You won't find any difference in preparation with this little guy. You can play with recipes and preparations in much the same way as with the big brother, only with some recipes you might be limited by the smaller size. But if you spend a lot of time on the go and every inch and gram matters to you, the AeroPress Go will be a great choice. All packed into a cup, it's a lightweight and practical kit that's ready to travel. The only thing that might give you a little pause is the higher price compared to the classic version. The go version is more expensive by about 100-150 CZK.


As a transparent version of the AeroPress, the Delter Coffee Press may look like it, but that's about all they have in common. It is still a relative newcomer among alternative methods of filter coffee preparation, on the market for about two years now.

With the Delter Coffee Press, you can make 400 ml of filtered coffee, whereas with the AeroPress it's only 260 ml. While its capacity is 200 ml, you can refill the water during the brewing process. The Delter Coffee Press uses the injection method, literally the injection method. Water is injected inside the coffee by the pressure of a plunger.

The Delter Coffee Press is made of plastic, but it is very durable, so you don't have to worry about it being easily destroyed while traveling. What you probably won't be too happy about is the price. It is around 1300 CZK, but it is a long-term investment that will definitely pay off. At the same time, it also lacks a paper filter tray.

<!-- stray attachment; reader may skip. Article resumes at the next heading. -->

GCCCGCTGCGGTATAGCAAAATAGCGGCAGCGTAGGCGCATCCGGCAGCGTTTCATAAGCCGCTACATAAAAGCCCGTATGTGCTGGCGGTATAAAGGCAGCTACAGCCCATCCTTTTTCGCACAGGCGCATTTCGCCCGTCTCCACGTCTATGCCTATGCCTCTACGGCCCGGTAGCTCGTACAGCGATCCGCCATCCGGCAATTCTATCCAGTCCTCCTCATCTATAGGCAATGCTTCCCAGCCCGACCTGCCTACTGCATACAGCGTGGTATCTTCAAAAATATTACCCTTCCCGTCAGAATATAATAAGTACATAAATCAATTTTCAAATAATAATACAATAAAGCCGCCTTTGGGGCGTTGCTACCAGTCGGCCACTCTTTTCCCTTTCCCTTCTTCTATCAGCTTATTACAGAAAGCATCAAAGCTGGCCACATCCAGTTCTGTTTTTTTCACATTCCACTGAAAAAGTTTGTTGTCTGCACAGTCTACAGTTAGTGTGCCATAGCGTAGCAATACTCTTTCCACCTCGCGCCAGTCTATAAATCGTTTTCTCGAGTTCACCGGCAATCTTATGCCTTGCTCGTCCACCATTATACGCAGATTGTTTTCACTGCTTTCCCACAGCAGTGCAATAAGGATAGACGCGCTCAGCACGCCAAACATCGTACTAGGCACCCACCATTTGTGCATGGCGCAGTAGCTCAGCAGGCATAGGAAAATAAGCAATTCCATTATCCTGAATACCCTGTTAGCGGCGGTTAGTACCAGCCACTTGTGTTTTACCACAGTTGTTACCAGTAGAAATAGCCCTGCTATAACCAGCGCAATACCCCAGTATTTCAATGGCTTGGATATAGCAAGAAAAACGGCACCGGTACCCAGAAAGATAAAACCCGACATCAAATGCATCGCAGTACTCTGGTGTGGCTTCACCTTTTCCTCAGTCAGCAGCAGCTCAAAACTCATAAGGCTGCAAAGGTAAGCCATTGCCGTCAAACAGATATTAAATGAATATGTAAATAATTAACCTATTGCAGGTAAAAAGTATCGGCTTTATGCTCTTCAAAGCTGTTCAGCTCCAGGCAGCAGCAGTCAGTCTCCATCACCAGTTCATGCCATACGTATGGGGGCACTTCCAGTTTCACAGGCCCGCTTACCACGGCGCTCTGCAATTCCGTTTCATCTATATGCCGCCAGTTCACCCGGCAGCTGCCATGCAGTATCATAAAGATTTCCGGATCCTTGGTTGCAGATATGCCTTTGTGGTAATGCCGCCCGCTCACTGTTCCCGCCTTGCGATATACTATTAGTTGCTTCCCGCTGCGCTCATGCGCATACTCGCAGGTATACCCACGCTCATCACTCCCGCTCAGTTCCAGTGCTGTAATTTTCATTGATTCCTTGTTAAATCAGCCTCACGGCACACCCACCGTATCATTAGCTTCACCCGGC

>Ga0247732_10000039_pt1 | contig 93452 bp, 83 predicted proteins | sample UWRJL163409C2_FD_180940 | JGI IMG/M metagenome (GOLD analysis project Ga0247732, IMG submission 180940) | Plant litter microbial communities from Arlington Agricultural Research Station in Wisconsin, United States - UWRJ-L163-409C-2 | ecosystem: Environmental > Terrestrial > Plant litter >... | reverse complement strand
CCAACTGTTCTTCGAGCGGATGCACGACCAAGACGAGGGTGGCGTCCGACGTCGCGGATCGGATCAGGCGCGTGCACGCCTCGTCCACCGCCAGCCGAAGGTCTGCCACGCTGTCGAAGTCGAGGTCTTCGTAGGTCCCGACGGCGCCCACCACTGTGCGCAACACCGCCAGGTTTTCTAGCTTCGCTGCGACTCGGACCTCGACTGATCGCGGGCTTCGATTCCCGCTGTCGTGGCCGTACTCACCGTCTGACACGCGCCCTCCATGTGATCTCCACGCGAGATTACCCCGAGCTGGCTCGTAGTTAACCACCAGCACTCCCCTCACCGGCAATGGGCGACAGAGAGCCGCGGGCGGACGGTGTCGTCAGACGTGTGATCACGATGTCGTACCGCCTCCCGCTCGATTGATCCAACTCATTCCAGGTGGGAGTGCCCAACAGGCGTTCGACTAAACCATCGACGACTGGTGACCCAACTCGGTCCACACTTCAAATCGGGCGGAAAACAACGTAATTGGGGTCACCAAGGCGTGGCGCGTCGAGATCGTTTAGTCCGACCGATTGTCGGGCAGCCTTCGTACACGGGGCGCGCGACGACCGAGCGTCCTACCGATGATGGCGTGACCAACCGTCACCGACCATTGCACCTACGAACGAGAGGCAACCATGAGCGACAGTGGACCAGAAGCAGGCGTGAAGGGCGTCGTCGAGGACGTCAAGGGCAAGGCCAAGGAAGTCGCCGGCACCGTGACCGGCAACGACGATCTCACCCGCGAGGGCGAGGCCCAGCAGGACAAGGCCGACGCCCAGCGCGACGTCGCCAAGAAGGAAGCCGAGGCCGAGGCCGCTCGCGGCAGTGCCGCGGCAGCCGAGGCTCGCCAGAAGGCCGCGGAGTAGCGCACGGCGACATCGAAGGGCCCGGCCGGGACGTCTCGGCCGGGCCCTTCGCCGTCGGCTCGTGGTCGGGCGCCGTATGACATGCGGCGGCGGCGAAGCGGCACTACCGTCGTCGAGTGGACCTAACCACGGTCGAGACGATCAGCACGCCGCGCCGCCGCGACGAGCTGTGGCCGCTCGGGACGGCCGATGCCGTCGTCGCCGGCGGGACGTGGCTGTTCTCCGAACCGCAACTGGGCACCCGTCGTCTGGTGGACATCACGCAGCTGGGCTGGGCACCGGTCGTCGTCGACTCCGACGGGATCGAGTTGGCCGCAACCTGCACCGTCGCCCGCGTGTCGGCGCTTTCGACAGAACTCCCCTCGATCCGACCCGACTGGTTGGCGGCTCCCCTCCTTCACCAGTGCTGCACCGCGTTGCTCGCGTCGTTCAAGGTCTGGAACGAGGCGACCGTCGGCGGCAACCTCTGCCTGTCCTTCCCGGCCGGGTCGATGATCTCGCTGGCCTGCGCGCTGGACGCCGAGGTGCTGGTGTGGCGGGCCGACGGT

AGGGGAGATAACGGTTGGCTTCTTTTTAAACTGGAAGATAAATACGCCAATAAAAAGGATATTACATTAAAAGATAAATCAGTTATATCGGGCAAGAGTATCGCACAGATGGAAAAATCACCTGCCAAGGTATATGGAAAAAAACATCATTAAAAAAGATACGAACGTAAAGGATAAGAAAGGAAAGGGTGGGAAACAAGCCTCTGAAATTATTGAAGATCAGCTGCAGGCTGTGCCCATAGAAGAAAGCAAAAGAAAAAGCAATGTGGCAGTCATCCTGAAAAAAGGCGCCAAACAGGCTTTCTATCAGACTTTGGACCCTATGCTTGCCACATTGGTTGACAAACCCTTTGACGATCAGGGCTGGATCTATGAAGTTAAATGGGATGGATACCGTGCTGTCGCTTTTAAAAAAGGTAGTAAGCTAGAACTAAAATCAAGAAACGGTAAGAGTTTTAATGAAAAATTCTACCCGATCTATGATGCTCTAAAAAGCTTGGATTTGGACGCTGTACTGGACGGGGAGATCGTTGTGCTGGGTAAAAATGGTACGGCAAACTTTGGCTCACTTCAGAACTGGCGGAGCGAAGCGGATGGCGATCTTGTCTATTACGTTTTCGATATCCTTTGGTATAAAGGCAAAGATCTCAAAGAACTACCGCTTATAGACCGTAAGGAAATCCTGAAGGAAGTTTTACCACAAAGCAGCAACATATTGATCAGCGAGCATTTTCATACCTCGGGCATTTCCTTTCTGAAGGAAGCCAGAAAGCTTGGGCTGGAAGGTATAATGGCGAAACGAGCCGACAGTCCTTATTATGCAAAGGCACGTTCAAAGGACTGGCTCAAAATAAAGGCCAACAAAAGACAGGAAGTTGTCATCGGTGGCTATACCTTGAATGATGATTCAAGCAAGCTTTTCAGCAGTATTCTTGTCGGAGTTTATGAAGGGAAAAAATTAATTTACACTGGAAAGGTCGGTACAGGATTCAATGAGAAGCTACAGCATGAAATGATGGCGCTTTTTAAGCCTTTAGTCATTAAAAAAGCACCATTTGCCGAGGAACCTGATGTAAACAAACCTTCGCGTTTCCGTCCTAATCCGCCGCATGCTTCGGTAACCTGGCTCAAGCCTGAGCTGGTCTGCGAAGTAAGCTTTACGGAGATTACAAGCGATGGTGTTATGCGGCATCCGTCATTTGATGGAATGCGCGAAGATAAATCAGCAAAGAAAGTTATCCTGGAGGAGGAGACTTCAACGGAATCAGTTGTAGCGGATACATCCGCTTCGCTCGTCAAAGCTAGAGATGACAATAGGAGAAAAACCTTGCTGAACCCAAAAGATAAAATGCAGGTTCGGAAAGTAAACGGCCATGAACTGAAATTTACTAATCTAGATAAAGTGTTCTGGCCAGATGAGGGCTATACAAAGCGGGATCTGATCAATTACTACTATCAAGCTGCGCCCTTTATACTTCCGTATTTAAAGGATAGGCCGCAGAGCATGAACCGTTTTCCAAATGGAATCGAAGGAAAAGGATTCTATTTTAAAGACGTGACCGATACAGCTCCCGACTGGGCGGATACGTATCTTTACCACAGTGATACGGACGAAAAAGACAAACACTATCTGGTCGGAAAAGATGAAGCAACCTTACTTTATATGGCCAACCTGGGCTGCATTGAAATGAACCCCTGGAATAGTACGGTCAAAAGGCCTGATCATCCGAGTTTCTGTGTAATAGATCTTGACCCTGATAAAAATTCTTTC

Compared to the AeroPress, the Delter Coffee Press has a slightly more complicated cleaning method, which will take some practice and will take a little more time than squeezing the puck with the AeroPress. Still, this newcomer deserves your attention. Source.


TheTwist Press comes from Barista & Co, a brand known for itsBrew It Stick, for example . If there's one thing the Twist Press excels at, it's its on-the-go practicality. The whole consists ofthree parts. The bottom part with the handle and filter, the body and the pressing top part, in which we also find a space where we can store our coffee. How small the Twist Press is is also evidenced by its 200 ml capacity.

One of its drawbacks is its slightly higher price, which is slightly higher than that of the AeroPress, to which the Twist Press is similar in many ways. Therefore, the question here is whether to get the Twist Press if you already own an AeroPress. Some might also miss the paper filter tray.


I'm sure many of you are familiar with making coffee in an AeroPress. The AeroPress coffee preparation works on the principle of leaching followed by pressing. There are two basic methods, classic and reverse.